<a name="sacquedefinition"></a>1. A sacque gown is a style of women's fashionable dress from the 1760s with box pleats in the back and wide panniers under the skirt portion, think Marie Antoinette. <a href="#sacquedefinitionback">Back</a>

In this example, the a tag in the work is both an anchor point and anchor link. A user can select the "1" annotation link in the work to access the footnote. They can then select the "Back" link in the footnote to return to where they were in the work.

In the body of the work it would be formatted as:

Screenshot of a sentence in a work that says 'The princess was wearing a sacque gown 1 as she entered through the double-doors of the ballroom.' The 1 is a link to a footnote.
Figure 8: A footnote indicator displayed in a sentence.

The "1" displays as a superscript, smaller and above the rest of the text because it's wrapped in the sup tag. sup is a text styling tag that can be used on the AO3 following the same instructions as those for the bold and italics formatting.

In the Notes, it would be formatted as:

Screenshot of the Notes which says '1. A sacque gown is a style of women's fashionable dress from the 1760s with box pleats in the back and wide panniers under the skirt portion, think Marie Antoinette. Back' 'Back' is a link which will return the user to their previous location in the text.
Figure 9: Formatted Notes section displaying a footnote.

In a non-works location, you might use anchors in an exchange challenge to link from a list of FAQ questions to their respective answers.

As with all HTML markup that adds functionality to a page, you should test the functionality when you're done to make sure it works as intended, and revise if necessary, before directing users to the page.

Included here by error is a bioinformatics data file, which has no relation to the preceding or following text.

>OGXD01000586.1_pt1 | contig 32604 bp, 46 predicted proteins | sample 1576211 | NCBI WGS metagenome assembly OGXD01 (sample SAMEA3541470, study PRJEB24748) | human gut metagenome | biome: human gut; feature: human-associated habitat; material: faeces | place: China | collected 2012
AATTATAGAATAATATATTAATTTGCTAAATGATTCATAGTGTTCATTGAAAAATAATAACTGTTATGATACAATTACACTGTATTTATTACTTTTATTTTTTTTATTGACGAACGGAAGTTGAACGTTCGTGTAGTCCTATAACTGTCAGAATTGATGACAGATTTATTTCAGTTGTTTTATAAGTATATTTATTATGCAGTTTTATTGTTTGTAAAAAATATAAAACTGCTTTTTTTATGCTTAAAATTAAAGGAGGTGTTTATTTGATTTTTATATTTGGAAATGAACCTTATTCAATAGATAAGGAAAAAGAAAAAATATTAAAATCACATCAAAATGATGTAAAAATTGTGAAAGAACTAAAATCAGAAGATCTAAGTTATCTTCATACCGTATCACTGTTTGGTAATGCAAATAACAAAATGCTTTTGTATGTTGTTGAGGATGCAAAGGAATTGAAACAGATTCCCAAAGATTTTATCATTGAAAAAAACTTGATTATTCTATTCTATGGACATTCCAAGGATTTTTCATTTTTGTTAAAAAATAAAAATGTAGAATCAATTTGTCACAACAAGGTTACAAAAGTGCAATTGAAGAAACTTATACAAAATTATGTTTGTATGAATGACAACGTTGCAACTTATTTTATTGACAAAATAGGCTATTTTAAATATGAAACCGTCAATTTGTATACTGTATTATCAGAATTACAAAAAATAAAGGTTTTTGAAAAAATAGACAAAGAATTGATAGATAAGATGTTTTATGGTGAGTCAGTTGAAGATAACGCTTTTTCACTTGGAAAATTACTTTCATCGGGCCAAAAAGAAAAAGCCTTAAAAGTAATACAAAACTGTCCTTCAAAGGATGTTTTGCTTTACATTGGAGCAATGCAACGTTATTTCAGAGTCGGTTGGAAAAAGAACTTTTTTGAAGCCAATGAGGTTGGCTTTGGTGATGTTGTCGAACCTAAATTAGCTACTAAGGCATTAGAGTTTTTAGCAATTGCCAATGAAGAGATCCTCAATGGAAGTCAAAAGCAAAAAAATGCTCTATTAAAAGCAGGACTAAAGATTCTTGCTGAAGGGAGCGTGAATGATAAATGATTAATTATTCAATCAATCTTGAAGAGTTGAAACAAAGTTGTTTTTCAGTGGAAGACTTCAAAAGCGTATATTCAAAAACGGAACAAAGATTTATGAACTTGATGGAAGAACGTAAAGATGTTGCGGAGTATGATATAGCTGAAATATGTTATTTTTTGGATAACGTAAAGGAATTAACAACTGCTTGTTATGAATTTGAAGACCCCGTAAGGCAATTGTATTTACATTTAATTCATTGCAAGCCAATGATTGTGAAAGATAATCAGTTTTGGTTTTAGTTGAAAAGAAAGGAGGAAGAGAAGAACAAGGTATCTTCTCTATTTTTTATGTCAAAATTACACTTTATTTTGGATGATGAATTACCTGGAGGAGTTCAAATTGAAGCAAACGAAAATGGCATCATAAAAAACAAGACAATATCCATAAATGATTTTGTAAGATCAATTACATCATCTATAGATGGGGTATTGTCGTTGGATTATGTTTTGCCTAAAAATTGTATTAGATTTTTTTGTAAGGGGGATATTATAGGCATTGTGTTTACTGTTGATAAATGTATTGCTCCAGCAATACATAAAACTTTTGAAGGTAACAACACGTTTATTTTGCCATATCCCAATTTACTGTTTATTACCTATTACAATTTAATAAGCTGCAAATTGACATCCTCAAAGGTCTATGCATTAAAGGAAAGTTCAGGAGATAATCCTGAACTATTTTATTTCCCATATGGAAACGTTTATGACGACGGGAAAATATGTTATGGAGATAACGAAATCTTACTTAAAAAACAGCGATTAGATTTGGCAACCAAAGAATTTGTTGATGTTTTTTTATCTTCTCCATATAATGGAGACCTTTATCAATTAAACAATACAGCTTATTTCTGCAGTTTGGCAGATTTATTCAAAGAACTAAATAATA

How do I format bulleted or numbered lists using HTML markup?

The markup to define the start of a bulleted list is <ul>. In this markup "ul" stands for "unordered list".

The markup to define the start of a numbered list is <ol>. In this markup "ol" stands for "ordered list".

Lists require more than a single set of opening and closing tags. In addition to markup for the start of a list, each item on your list needs to be defined by its own HTML markup. The markup to define each bullet point or number in the list is <li>. In this markup "li" stands for "list item".

The first thing you need to do when creating a list is determine which type of list you're creating: bulleted or numbered. Then you need to include markup to define each item on the list. There are no additional elements required in these tags.

All of these opening tags require closing tags.

An example of where a list might be useful on Archive of Our Own (AO3) would be in a collection FAQ asking, "What are the steps to participate in this challenge?" An example of this markup is as follows:

<strong>What are the steps to participate in this exchange?</strong>

<ol><li>Nominate the characters you want to be included in the exchange</li>
<li>Sign up to participate in the exchange</li>
<li>Receive your assignment</li>
<li>Create a work</li>
<li>Post your work</li>
<li>All the works go live!</li></ol>

In the collection's profile FAQ this will display as:

Screenshot of a collection FAQ with a numbered list of six items.
Figure 10: An example of an ordered list.

This same markup can be used to create lists in any content areas that accept HTML markup on AO3.

Where can I get more information if my question isn't answered here?

For more information on HTML and how it can be used on the Archive, refer to HTML on the Archive and Tutorial: Posting a Work on AO3. For more information on HTML in general, you can refer to the w3schools.com HTML Tutorial.

For information on other ways to format your work using skins, refer to Tutorial: Creating a Work Skin and the Skins and Archive Interface FAQ.

Some frequently asked questions about the Archive are answered in other sections of the Archive FAQ, and some common terminology is defined in our Glossary. Questions and answers about our Terms of Service can be found in the Terms of Service FAQ. You may also like to check out our Known Issues. If you need more help, please submit a Support request.